By far the most dominant group and therefore the world’s most environmentally harmful invasive insect species is the order Hymenoptera – the ants, bees and wasps – accounting for half of the pool species. These social Hymenoptera also account for 16 of the 17 insect invaders already in Australia and known to be causing environmental harm.
Most of these invasive hymenopteran species are sociable, living in colonies, and their sociality – often extreme in invasive ants – helps explain their invasion success and the immense harm they cause.
The next most common invaders are beetles (order Coleoptera, about one-sixth of the assessment pool) and sap-sucking insects (order Hemiptera, about one-seventh).
The insect orders with the highest numbers of environmentally harmful invasive insect species worldwide.
Pathways of travel
In this age of globalisation, with more than 50,000 merchant ships plying the seas carrying some 10 billion tonnes of goods a year, there are many ways for insects to travel to new countries.
In this project we recorded all the pathways by which the assessment pool of 247 insects have spread around the world, using a scheme adopted by the Convention on Biological Diversity that encompasses 44 different pathways.
Most (85%) of the harmful insect invaders for which there is information about pathways have been introduced unintentionally. This is the opposite of the situation for invasive plants and vertebrate animals, most of which have been spread intentionally.
Our assessment found that 10 unintentional pathways are commonly used by invasive insects.
The top three pathways are:
The ants, wasps and bees (Hymenoptera), and beetles (Coleoptora), use all of the most prevalent pathways, indicating that their flexible travel habits are a major reason for their high level of invasiveness.
The use of introduction pathways by invasive insects. Only the most prevalent pathways and insect orders are shown. Circles and their sizes represent the relative contribution (%) of each insect order to the number of species using a particular pathway. For example, an insect on the food contaminant pathway is more likely to be a Hymenopteran than a Dipteran. Circle sizes (from smallest to largest) represent 1–10%, 11–20%, and so on up to 60%. Note that the figure does not provide information on the relative importance of pathways per se.
The next steps for the project are to complete all EICAT assessments and to assess the potential ecological consequences for Australia of certain priority invasive insects.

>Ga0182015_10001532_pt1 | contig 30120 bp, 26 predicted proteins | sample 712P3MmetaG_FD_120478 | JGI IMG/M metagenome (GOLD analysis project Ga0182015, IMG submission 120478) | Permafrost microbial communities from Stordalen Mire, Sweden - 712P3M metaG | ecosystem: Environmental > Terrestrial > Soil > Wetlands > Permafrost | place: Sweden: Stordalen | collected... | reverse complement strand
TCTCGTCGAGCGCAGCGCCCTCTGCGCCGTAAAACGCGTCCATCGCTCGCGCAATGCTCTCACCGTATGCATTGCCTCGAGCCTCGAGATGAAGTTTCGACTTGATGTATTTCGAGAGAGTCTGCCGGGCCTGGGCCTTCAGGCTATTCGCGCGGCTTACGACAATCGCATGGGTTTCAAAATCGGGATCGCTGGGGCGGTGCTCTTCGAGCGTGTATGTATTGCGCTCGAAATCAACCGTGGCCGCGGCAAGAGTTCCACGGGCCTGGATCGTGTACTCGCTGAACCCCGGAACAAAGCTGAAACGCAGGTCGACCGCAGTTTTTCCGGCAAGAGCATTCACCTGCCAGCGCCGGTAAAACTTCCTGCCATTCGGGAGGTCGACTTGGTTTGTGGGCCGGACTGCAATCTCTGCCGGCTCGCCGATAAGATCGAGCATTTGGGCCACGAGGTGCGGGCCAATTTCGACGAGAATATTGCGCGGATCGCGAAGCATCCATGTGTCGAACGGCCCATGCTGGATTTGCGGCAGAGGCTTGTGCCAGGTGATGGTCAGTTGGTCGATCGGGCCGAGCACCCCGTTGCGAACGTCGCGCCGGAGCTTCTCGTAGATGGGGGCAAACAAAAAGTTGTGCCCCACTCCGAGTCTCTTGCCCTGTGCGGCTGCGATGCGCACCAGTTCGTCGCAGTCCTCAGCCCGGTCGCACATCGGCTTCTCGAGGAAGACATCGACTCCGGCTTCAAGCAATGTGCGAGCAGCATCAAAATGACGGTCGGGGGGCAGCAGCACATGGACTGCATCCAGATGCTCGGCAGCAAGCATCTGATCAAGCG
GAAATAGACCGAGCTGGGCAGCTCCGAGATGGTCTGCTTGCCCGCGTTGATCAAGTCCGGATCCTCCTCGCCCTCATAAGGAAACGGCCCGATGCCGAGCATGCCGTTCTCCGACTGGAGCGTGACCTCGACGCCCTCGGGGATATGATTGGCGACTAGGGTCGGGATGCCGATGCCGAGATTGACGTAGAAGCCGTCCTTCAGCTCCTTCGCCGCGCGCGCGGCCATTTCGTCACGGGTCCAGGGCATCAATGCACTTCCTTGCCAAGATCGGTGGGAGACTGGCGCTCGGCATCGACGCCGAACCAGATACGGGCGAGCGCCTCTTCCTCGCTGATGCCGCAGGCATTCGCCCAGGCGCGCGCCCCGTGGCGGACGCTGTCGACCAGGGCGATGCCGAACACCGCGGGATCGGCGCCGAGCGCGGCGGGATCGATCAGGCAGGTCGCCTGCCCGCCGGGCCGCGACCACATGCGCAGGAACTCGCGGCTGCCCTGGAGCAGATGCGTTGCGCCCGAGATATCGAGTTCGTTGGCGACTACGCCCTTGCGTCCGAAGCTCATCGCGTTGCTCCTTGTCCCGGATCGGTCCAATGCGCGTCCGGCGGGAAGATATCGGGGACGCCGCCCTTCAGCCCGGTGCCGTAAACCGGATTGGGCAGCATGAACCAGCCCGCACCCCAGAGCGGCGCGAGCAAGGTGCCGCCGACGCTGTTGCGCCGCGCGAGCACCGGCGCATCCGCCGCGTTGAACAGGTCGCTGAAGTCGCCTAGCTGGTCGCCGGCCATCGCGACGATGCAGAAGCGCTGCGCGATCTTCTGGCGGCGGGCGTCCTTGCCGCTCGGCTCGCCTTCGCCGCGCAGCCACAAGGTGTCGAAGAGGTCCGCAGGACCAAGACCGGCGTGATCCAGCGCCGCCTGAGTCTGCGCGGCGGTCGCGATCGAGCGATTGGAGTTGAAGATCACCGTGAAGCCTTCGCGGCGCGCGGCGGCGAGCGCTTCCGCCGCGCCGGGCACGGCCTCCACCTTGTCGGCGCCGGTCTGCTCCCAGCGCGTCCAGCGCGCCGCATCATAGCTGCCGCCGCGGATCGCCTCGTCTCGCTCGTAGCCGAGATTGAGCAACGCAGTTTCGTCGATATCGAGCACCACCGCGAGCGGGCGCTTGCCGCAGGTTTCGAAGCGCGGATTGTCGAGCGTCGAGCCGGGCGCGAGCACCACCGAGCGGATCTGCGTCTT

The Invasive Species Council will work with Australia’s biosecurity agencies and other stakeholders to:
a. assess the potential ecological consequences for Australia of certain priority invasive insects;
b. incorporate the results of the project into Australia’s biosecurity system, including surveillance, contingency planning, quarantine measures and eradication responses;
c. apply the process to other species groups and
d. establish a sustainable and publicly accessible data platform to maintain and regularly update information on potential invasive risks for the Australian environment.
The federal government has been improving its performance in the environmental area with the formation of the Office of Environmental Biosecurity in 2018. In 2019 the federal, state and territory governments adopted a ten-year invasive ant biosecurity plan and released an interim priority list of environmental biosecurity pests. The invasive ant biosecurity plan has limited funding for implementation while the interim priority list only gives 17 insect species as examples of high risks. Much more work is needed.
The project has made 23 recommendations and can be viewed in the full project report. In summary, these fall into three areas:
1. Preventing insect invasions into Australia
a. Priority species: Invasive insect species of environmental concern not already in Australia should be incorporated into Australia’s biosecurity system.
b. Introduction pathways: There should be a strong focus on reducing the risks of insect spread via the 10 most prevalent pathways for unintentional introductions.
c. Social Hymenoptera: Hymenopteran introductions should be a top priority for biosecurity, with the national invasive ant biosecurity plan fully implemented and improved preparedness to respond to new incursions.
2. Applying best practice processes for prioritising potential environmental invaders
A similar process should be applied to other species groups as the basis for determining priorities for Australian environmental biosecurity.
3. Sustaining the process with an accessible data platform
A national public exotic and invasive species data platform is needed that is comprehensive, updateable and well resourced.
The results of the project will be peer-reviewed and made available as an open access resource for the Australian and international communities. This will include a database of the more than 2000 species considered and species-by-pathways data and information on the Environmental Impact Classification for Alien Taxa process and its application to insects, a list of 100 species ranked by their impact severity, pathway results and structured horizon scan.
Links will be added to this page as scientific papers are published.
The research was conducted by the McGeoch Research Group of Monash University, led by Professor Melodie McGeoch, with contributions from:
The Invasive Species Council project leaders were Andrew Cox and Dr Carol Booth, with contributions from Tim Low.
The research benefited from the advice of a reference panel:
The recommendations were developed with the benefit of advice from 20 biosecurity experts from government, research and industry institutes who attended a workshop for this purpose.
Further project contributions will allow us to apply the project to other taxa such as plant and animal pathogens. Please contact us if you are interested in assisting.